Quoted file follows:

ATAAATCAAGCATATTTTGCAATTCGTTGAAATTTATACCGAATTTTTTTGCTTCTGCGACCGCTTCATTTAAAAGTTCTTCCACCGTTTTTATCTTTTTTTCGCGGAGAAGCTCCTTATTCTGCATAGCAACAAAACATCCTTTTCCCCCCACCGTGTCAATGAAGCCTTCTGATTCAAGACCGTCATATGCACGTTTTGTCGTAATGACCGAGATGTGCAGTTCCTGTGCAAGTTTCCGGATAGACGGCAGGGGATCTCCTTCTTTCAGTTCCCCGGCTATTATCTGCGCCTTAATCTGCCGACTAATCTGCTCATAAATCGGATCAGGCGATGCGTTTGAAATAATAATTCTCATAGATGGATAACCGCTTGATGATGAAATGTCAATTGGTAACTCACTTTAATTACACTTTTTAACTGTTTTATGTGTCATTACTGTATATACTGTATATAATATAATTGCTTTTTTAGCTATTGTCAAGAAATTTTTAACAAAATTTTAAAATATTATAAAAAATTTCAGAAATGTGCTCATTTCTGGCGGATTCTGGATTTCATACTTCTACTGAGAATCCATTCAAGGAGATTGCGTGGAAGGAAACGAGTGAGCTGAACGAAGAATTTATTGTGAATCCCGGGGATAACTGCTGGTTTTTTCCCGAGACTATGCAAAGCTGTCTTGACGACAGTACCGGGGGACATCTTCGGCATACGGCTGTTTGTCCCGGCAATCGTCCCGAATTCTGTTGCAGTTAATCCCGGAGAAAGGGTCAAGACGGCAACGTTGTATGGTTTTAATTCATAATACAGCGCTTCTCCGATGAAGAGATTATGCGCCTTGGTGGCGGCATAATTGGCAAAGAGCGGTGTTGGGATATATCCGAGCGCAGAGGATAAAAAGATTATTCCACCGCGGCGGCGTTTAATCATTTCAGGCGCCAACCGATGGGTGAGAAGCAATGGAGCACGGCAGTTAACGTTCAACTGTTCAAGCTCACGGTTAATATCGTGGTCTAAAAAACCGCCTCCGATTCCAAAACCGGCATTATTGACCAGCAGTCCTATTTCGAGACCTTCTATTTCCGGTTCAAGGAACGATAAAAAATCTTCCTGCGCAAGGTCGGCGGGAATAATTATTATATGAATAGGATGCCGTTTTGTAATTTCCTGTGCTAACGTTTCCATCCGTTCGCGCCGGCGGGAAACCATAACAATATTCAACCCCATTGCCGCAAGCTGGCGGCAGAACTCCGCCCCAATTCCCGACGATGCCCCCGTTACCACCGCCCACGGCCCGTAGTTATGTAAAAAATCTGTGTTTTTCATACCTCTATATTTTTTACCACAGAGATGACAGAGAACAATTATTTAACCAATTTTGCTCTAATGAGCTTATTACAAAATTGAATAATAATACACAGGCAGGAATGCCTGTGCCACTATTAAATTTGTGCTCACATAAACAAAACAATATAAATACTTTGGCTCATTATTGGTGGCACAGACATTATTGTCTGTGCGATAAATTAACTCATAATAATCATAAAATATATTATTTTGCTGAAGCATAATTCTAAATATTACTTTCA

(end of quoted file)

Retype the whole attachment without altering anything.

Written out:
ATAAATCAAGCATATTTTGCAATTCGTTGAAATTTATACCGAATTTTTTTGCTTCTGCGACCGCTTCATTTAAAAGTTCTTCCACCGTTTTTATCTTTTTTTCGCGGAGAAGCTCCTTATTCTGCATAGCAACAAAACATCCTTTTCCCCCCACCGTGTCAATGAAGCCTTCTGATTCAAGACCGTCATATGCACGTTTTGTCGTAATGACCGAGATGTGCAGTTCCTGTGCAAGTTTCCGGATAGACGGCAGGGGATCTCCTTCTTTCAGTTCCCCGGCTATTATCTGCGCCTTAATCTGCCGACTAATCTGCTCATAAATCGGATCAGGCGATGCGTTTGAAATAATAATTCTCATAGATGGATAACCGCTTGATGATGAAATGTCAATTGGTAACTCACTTTAATTACACTTTTTAACTGTTTTATGTGTCATTACTGTATATACTGTATATAATATAATTGCTTTTTTAGCTATTGTCAAGAAATTTTTAACAAAATTTTAAAATATTATAAAAAATTTCAGAAATGTGCTCATTTCTGGCGGATTCTGGATTTCATACTTCTACTGAGAATCCATTCAAGGAGATTGCGTGGAAGGAAACGAGTGAGCTGAACGAAGAATTTATTGTGAATCCCGGGGATAACTGCTGGTTTTTTCCCGAGACTATGCAAAGCTGTCTTGACGACAGTACCGGGGGACATCTTCGGCATACGGCTGTTTGTCCCGGCAATCGTCCCGAATTCTGTTGCAGTTAATCCCGGAGAAAGGGTCAAGACGGCAACGTTGTATGGTTTTAATTCATAATACAGCGCTTCTCCGATGAAGAGATTATGCGCCTTGGTGGCGGCATAATTGGCAAAGAGCGGTGTTGGGATATATCCGAGCGCAGAGGATAAAAAGATTATTCCACCGCGGCGGCGTTTAATCATTTCAGGCGCCAACCGATGGGTGAGAAGCAATGGAGCACGGCAGTTAACGTTCAACTGTTCAAGCTCACGGTTAATATCGTGGTCTAAAAAACCGCCTCCGATTCCAAAACCGGCATTATTGACCAGCAGTCCTATTTCGAGACCTTCTATTTCCGGTTCAAGGAACGATAAAAAATCTTCCTGCGCAAGGTCGGCGGGAATAATTATTATATGAATAGGATGCCGTTTTGTAATTTCCTGTGCTAACGTTTCCATCCGTTCGCGCCGGCGGGAAACCATAACAATATTCAACCCCATTGCCGCAAGCTGGCGGCAGAACTCCGCCCCAATTCCCGACGATGCCCCCGTTACCACCGCCCACGGCCCGTAGTTATGTAAAAAATCTGTGTTTTTCATACCTCTATATTTTTTACCACAGAGATGACAGAGAACAATTATTTAACCAATTTTGCTCTAATGAGCTTATTACAAAATTGAATAATAATACACAGGCAGGAATGCCTGTGCCACTATTAAATTTGTGCTCACATAAACAAAACAATATAAATACTTTGGCTCATTATTGGTGGCACAGACATTATTGTCTGTGCGATAAATTAACTCATAATAATCATAAAATATATTATTTTGCTGAAGCATAATTCTAAATATTACTTTCA